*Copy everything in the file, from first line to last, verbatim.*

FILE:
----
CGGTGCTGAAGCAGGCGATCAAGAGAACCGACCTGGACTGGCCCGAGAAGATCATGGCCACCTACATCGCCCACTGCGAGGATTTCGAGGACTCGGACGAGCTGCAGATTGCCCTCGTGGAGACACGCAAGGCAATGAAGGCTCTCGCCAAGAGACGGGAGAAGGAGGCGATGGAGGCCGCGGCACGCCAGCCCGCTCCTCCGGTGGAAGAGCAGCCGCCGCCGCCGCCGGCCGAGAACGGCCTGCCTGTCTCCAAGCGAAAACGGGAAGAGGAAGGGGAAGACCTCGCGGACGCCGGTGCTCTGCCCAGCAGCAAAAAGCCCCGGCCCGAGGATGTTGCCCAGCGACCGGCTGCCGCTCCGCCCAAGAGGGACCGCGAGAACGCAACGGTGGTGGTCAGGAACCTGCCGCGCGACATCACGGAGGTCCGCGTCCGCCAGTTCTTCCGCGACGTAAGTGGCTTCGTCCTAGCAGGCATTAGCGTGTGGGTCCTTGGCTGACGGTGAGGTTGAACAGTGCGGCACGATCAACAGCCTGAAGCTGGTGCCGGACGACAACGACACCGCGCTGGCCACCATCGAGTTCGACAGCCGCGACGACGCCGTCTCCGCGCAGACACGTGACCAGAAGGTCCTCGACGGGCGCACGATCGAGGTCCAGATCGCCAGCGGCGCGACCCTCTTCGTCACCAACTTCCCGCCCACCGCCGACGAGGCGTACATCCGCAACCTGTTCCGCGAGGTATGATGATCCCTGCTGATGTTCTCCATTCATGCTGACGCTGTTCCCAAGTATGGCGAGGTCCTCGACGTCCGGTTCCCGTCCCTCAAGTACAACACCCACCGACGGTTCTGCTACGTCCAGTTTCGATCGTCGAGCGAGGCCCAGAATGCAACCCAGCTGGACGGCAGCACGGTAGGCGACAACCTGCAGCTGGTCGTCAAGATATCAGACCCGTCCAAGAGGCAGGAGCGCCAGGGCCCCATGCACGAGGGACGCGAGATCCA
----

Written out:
CGGTGCTGAAGCAGGCGATCAAGAGAACCGACCTGGACTGGCCCGAGAAGATCATGGCCACCTACATCGCCCACTGCGAGGATTTCGAGGACTCGGACGAGCTGCAGATTGCCCTCGTGGAGACACGCAAGGCAATGAAGGCTCTCGCCAAGAGACGGGAGAAGGAGGCGATGGAGGCCGCGGCACGCCAGCCCGCTCCTCCGGTGGAAGAGCAGCCGCCGCCGCCGCCGGCCGAGAACGGCCTGCCTGTCTCCAAGCGAAAACGGGAAGAGGAAGGGGAAGACCTCGCGGACGCCGGTGCTCTGCCCAGCAGCAAAAAGCCCCGGCCCGAGGATGTTGCCCAGCGACCGGCTGCCGCTCCGCCCAAGAGGGACCGCGAGAACGCAACGGTGGTGGTCAGGAACCTGCCGCGCGACATCACGGAGGTCCGCGTCCGCCAGTTCTTCCGCGACGTAAGTGGCTTCGTCCTAGCAGGCATTAGCGTGTGGGTCCTTGGCTGACGGTGAGGTTGAACAGTGCGGCACGATCAACAGCCTGAAGCTGGTGCCGGACGACAACGACACCGCGCTGGCCACCATCGAGTTCGACAGCCGCGACGACGCCGTCTCCGCGCAGACACGTGACCAGAAGGTCCTCGACGGGCGCACGATCGAGGTCCAGATCGCCAGCGGCGCGACCCTCTTCGTCACCAACTTCCCGCCCACCGCCGACGAGGCGTACATCCGCAACCTGTTCCGCGAGGTATGATGATCCCTGCTGATGTTCTCCATTCATGCTGACGCTGTTCCCAAGTATGGCGAGGTCCTCGACGTCCGGTTCCCGTCCCTCAAGTACAACACCCACCGACGGTTCTGCTACGTCCAGTTTCGATCGTCGAGCGAGGCCCAGAATGCAACCCAGCTGGACGGCAGCACGGTAGGCGACAACCTGCAGCTGGTCGTCAAGATATCAGACCCGTCCAAGAGGCAGGAGCGCCAGGGCCCCATGCACGAGGGACGCGAGATCCA